Today questions about leadership, of how we lead, in the unravelling now upending many of our assumptions across the West are tough to address. The question of leadership among God’s people is a work in progress without definitive answers. But the trajectories, for me, become clearer.
Twenty years ago I contributed a chapter to the groundbreaking book Missional Church – A Vision for the Sending of the Church in North America . Chapter 7 addressed the question of missional leadership. I presented a set of diagrams in that turned a triangle on its side to show a movement with the leader at the point, leading the movement. It proposed that leadership was less and less focused on the so-called “pastoral” roles of care within the community; it was being at the front edge of the triangle in the front of missional engagement. The diagrams sought to express this sense of church as movement and leadership at the leading edge of the movement. Many picked up on this imagination; some still use the diagrams to describe “missional” leadership. I came to see it as a deeply flawed imagination embedded in notions of leaders as those in charge, setting direction and taking God’s people forward. I no longer believe this notion of leadership can help us grasp the ways the Spirit is calling us to be God’s people in the unravelling that is occurring.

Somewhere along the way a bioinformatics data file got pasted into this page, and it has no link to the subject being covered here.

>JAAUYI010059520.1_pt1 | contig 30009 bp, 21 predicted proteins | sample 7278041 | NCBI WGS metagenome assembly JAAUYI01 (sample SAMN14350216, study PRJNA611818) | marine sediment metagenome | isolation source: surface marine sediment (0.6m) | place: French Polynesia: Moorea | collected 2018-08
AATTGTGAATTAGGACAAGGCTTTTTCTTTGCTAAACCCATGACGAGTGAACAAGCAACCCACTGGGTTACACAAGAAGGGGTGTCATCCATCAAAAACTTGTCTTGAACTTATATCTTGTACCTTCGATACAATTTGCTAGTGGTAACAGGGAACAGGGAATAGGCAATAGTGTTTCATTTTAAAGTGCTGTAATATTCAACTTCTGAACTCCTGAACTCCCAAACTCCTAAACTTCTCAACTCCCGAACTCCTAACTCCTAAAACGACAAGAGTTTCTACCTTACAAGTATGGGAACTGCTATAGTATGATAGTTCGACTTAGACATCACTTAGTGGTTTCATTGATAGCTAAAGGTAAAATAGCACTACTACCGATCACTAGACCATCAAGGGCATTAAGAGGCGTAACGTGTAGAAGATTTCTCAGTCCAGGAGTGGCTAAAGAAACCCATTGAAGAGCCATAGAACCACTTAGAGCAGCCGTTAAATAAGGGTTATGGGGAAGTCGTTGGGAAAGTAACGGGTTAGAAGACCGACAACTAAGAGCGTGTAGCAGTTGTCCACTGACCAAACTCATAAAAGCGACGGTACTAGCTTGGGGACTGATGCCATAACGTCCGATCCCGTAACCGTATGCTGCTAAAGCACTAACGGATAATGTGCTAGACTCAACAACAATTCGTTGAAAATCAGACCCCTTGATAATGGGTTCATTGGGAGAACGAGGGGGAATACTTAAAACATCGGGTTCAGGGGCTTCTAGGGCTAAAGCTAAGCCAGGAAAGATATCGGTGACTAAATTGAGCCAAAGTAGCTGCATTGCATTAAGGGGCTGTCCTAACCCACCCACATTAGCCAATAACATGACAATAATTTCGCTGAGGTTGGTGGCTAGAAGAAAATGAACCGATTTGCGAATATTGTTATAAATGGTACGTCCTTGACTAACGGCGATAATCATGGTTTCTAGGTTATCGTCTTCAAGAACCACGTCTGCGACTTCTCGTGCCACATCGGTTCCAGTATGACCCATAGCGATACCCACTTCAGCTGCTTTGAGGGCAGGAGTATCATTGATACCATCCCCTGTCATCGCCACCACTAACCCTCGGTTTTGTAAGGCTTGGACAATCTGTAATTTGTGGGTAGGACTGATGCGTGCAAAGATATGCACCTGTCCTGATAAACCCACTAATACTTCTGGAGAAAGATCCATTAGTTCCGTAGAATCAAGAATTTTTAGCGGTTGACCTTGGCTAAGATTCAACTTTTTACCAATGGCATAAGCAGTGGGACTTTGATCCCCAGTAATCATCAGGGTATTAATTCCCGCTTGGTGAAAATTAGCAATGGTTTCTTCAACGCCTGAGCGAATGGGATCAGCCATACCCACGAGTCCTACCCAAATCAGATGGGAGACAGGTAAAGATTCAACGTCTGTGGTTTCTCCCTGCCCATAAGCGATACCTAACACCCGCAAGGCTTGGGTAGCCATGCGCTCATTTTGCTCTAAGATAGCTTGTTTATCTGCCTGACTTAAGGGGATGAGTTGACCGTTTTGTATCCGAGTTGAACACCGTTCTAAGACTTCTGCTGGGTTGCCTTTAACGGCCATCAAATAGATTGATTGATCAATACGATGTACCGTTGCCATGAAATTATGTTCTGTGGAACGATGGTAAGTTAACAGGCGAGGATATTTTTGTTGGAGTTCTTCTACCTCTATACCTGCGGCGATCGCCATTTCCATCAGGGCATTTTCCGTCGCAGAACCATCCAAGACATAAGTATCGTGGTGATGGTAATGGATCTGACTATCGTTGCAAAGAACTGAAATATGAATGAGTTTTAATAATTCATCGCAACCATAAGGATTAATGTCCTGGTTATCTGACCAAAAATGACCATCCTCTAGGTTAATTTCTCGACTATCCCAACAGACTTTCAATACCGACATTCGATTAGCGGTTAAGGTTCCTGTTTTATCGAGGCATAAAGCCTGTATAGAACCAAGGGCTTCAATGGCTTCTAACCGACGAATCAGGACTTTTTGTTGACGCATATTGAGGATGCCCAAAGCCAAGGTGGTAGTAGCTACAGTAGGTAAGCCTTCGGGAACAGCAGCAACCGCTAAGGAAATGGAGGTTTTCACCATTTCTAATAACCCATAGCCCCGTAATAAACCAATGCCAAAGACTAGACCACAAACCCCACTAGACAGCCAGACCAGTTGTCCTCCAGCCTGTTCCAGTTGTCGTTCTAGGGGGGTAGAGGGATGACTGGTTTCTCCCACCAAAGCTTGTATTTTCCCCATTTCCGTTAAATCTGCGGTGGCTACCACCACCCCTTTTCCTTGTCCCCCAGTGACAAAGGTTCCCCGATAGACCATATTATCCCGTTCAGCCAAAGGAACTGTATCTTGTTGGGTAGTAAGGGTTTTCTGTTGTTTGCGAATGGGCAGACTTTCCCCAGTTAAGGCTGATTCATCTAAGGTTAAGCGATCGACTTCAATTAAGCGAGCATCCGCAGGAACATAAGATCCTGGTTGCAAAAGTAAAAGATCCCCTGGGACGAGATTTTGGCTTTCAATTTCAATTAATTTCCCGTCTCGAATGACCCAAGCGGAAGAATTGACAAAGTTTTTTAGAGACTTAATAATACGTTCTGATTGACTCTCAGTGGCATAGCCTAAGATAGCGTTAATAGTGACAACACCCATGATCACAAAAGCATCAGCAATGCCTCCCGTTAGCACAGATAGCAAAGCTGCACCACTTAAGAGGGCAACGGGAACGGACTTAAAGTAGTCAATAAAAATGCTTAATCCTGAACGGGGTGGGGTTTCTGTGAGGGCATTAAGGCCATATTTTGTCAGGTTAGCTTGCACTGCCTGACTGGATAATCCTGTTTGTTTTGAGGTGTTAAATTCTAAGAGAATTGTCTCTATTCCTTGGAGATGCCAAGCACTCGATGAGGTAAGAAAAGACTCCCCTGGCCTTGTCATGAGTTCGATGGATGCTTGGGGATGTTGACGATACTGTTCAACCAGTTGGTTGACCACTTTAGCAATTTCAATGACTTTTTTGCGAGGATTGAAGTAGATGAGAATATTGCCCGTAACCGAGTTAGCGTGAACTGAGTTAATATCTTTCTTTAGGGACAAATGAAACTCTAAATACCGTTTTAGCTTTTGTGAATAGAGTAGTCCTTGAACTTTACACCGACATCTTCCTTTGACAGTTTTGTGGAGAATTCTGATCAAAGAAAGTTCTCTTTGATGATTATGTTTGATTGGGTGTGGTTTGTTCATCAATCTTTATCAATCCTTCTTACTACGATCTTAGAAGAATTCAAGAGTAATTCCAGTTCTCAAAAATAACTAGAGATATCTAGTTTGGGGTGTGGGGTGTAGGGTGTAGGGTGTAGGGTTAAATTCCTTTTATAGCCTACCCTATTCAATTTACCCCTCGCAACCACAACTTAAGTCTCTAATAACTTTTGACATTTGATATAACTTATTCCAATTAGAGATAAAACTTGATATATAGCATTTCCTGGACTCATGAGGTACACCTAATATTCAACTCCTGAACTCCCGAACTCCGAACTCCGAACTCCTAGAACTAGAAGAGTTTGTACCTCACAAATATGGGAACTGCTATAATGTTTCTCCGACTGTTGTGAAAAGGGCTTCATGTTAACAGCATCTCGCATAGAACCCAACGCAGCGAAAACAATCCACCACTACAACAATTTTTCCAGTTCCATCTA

Following Missional Church I wrote Missional Leader, a book that framed a different understanding of leadership. It moved away from notions of leader as director, vison-shaper and decider laying out a picture of leadership that grew out of my own disorientations about what it meant to lead in the economy of God’s people. This book engaged chaos theory and what it means to lead in non-linear, non-predictable, liminal spaces where there is no possibility of creating strategies for preferable futures. I framed language of leadership practice using images and roles such as gardener, midwife and abbot. I still find these images compelling and work with many leaders in how to develop the practices that shape this kind of leadership.
After these books I wrote several others (Introducing Missional Church and Missional Map-Making) that continued my own journey in wrestling with questions of leadership, the church and its unravelling. I was doing extensive consulting with denominational and congregational leaders in many parts of the world as well as teaching in numerous seminaries about the practice of missional leadership. In this writing, consulting and teaching I saw a pattern, a disturbing default, in leader’s assumptions and questions about missional leadership. There’s a deeply embedded flaw at the heart of the missional conversation in North America. Missional, from its inception, was an ecclesiocentric dialogue, a conversation framed around the being, essence, nature of the church. In practice, the church was the subject and object of the missional conversations no matter what type or how much the language of God’s kingdom or missio dei was used. Recognizing my own complicity in this default was disorienting. An ecclesiocentric focus wasn’t what Lesslie Newbigin intended nor will it ever form a missional engagement with the profound unravelling underway across the West.